Article, originally published at Wall Street Journal
By David Drake
In my more than 20 years as a serial entrepreneur and investor, I have seen a few common mistakes among startups and entrepreneurs. Here are some tips to fix those mistakes:
Women are continually vying for top political posts as seen in the U.S., UK, and Germany. Globally, people are realizing that women are better in business than their male counterparts. This realization is fueling the increase in funding for women entrepreneurs. However, there are concerns over the motivation behind the push for more funding to women.
For most venture capitalists, the bottom line is always to make profit and grow the business. However, these are not always the reasons why investors fund women entrepreneurs. Investors finance women entrepreneurs for the wrong reasons when their focus shifts from the business to something else. Here are the top seven incorrect reasons to invest in women entrepreneurs:
1. Know What You Don’t Know
When I visited New Zealand, I found that majority of their small and medium-sized enterprises had no board advisors at all. This is the problem of most startups: they don’t know what they don’t know. Most startups feel that asking for help is a sign of weakness.
My advice is to have board advisors (comprised of people from different industries with diverse backgrounds) whom you can engage a couple of hours per week. Likewise, attend quarterly board advisory meetings where you present and account for your accomplishments, plans and goals. Having a board of advisors can help you learn the questions you do not know.
2. Keep People Informed
Start monthly newsletters.
The first newsletter should have about eight sentences. Send the newsletter to your board advisors, as well as to existing and potential investors. The goal is to keep them informed of events and challenges in your startup. When you need capital investments, these investors will be ready to commit funds since they know and understand how you are running the business.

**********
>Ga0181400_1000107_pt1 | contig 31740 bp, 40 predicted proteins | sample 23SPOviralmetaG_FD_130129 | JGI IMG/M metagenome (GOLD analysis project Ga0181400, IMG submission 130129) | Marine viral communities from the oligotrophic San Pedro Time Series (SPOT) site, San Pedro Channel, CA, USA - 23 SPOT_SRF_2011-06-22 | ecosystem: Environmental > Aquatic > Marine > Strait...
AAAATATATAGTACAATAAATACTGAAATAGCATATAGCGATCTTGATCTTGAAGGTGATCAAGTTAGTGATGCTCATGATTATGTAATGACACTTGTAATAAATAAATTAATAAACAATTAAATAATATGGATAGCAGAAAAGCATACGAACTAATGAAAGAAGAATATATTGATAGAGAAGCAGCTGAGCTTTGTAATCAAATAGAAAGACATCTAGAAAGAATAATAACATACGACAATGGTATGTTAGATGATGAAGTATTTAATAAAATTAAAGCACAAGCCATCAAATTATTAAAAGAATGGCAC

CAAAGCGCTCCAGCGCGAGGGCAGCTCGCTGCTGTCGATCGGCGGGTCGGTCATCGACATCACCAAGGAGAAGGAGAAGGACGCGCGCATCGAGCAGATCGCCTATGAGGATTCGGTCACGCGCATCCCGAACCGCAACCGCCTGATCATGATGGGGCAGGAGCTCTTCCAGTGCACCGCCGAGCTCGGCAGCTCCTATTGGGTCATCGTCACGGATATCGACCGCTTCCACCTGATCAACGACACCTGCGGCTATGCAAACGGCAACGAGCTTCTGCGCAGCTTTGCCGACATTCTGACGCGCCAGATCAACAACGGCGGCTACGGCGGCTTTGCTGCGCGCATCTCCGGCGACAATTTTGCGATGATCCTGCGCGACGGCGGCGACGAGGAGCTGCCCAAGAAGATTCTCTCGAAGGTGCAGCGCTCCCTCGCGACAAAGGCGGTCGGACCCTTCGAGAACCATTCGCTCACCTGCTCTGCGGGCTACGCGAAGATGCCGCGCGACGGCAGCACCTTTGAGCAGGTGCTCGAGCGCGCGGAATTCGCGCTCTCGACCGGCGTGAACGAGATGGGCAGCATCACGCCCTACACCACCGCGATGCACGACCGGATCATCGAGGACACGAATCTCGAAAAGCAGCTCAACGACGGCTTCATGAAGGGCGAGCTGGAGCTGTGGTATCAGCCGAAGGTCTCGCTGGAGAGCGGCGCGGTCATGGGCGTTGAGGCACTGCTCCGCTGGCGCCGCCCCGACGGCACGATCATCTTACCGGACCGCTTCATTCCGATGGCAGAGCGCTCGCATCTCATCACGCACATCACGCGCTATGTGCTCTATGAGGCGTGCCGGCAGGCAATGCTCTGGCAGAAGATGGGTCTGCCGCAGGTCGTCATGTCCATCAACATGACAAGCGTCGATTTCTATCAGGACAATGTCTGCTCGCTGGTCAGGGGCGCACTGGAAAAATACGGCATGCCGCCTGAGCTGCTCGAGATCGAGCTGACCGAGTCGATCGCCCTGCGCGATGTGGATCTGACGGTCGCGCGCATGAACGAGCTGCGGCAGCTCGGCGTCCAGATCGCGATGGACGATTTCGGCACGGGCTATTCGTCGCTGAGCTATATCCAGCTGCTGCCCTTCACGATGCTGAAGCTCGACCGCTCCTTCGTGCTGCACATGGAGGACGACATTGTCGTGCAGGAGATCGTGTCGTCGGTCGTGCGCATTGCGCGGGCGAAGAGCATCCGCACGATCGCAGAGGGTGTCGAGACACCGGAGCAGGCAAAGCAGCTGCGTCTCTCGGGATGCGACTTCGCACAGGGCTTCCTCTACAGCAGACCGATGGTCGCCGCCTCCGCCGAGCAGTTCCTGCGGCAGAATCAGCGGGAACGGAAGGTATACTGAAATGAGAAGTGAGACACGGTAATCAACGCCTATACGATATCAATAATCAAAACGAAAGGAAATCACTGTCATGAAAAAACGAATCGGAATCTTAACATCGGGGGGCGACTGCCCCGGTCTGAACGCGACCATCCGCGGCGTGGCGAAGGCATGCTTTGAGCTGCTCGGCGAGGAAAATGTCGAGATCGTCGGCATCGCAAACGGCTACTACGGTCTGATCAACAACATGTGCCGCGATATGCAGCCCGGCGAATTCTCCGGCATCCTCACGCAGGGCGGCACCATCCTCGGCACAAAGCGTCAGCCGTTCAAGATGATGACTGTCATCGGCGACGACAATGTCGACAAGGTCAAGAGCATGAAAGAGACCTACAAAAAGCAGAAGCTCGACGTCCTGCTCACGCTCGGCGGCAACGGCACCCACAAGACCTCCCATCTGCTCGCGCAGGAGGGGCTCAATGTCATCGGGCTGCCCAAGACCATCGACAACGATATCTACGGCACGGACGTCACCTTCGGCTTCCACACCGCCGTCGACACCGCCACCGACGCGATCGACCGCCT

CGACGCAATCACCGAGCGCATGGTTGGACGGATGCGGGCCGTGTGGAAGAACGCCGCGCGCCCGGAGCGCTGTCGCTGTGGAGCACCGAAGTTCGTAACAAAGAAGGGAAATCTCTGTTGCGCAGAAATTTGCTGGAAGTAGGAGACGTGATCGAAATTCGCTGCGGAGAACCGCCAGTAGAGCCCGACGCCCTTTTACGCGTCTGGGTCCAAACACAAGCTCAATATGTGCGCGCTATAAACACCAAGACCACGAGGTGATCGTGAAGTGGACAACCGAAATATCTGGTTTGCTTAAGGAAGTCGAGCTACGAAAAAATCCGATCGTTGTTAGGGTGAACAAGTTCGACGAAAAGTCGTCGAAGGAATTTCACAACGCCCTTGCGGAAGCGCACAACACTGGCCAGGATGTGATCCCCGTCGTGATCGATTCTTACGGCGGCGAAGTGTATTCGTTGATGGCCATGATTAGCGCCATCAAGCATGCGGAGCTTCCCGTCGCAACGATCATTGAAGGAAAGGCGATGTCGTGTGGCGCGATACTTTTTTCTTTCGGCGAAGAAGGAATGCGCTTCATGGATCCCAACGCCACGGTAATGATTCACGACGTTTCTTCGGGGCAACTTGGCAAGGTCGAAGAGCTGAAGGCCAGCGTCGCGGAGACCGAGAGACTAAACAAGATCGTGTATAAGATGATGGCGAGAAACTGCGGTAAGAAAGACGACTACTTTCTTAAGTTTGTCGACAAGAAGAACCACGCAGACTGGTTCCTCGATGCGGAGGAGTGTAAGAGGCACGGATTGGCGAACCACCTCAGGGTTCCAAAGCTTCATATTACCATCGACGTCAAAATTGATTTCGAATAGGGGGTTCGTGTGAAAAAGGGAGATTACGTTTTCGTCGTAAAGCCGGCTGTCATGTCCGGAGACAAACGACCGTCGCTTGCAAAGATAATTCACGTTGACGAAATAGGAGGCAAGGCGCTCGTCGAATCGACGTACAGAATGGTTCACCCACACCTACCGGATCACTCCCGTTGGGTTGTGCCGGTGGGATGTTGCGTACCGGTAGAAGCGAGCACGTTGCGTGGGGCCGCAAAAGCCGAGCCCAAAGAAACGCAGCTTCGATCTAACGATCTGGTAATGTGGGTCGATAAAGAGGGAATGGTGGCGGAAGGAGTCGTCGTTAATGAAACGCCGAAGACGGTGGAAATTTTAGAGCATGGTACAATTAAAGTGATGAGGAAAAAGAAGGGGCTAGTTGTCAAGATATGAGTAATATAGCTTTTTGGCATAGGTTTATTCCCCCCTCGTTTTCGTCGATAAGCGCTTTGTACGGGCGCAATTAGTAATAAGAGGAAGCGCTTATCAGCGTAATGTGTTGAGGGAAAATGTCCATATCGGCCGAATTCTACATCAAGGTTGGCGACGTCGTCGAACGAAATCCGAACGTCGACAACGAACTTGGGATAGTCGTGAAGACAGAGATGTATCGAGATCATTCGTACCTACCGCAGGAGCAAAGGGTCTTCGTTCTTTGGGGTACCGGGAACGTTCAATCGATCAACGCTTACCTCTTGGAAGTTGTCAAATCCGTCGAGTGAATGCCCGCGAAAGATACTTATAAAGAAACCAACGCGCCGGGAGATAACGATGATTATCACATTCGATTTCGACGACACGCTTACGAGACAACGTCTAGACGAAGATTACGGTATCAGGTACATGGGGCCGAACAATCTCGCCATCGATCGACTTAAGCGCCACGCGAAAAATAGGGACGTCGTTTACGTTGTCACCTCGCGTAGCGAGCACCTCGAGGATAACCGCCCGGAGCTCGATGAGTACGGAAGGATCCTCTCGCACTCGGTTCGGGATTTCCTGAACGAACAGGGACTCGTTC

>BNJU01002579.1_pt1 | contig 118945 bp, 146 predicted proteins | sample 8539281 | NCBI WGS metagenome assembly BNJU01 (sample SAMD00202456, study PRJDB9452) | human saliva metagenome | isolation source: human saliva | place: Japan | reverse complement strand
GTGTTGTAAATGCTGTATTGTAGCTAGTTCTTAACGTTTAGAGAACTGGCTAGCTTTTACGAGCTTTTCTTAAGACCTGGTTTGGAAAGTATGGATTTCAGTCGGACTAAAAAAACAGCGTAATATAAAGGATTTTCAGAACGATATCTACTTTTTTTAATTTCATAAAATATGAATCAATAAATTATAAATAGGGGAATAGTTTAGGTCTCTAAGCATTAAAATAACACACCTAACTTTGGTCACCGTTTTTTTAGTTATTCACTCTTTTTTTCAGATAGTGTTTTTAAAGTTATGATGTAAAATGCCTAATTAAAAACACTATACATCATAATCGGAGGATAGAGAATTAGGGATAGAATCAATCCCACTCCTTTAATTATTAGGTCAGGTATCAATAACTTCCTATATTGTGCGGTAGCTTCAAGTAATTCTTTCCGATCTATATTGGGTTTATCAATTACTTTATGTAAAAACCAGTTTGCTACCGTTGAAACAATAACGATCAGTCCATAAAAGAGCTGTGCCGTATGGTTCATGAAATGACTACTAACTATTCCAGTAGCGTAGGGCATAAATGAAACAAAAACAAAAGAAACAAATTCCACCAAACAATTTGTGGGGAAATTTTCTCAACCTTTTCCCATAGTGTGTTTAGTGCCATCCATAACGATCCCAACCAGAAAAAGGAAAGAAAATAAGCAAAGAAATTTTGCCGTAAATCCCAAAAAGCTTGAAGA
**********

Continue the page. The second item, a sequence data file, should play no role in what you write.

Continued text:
The second newsletter should be equally as short as the first. Send it to your distributors, suppliers, partners, executives, fans and customers.
3. Budget Your Operations
Work closely with an accountant, and try to have a budget for your next month operation or next year. You will best understand your business expectations.
4. Build Your Strategy
Focus on your strategy, and stick with it. Though you may change your plans, just realize that you can only do so much. Focusing on your strategy will be your biggest challenge, but it should also be fun.
5. Identify Your Competitor
A competitor is a good sign of a robust market. Identify direct and indirect competitors. The competition will tell people where your company stands and what sets you apart.
6. Focus on the Why
Identify what drives people to buy your product or use your service. Focusing on the ‘why’ can motivate you to accomplish things you have never done before and help you pursue your goals.
7. Look Ahead
Entrepreneurs seeking capital for their businesses should look forward to exciting new developments in 2014. New laws will open up more opportunities and new ways to secure financing and get funding.
8. Take Advantage of New Technologies
Social media and internet technology are instrumental to all new ways of financing. You might find a new market or niche altogether.
9. Write a New Business Plan
Writing a new business plan with an executive summary will help you focus and stick to it. Prepare a concise, two-page executive summary.
The world’s largest pension fund ADIA showed me that executive summaries have two pages, maximum, with up to six addenda. It should contain: name of company, state of incorporation, year incorporated, shares outstanding, compensation offered for capital, industry sector, executive names, geographical area and address.
Include the full bio of your executive team in the addenda because investors are always looking for a team. The first sentence of the first page should explain exactly what your firm does. I pass on too many deals many times when I cannot figure out what the firm does in one sentence or one paragraph.
10. Plan and Practice Your Pitch
Practice your presentations in front of a mirror. People love to get instant feedback from everybody in the room. Initially, do this with friends and people you know. Practice makes perfect.
These are just little things startups often miss. If left undone, these can be their biggest mistakes.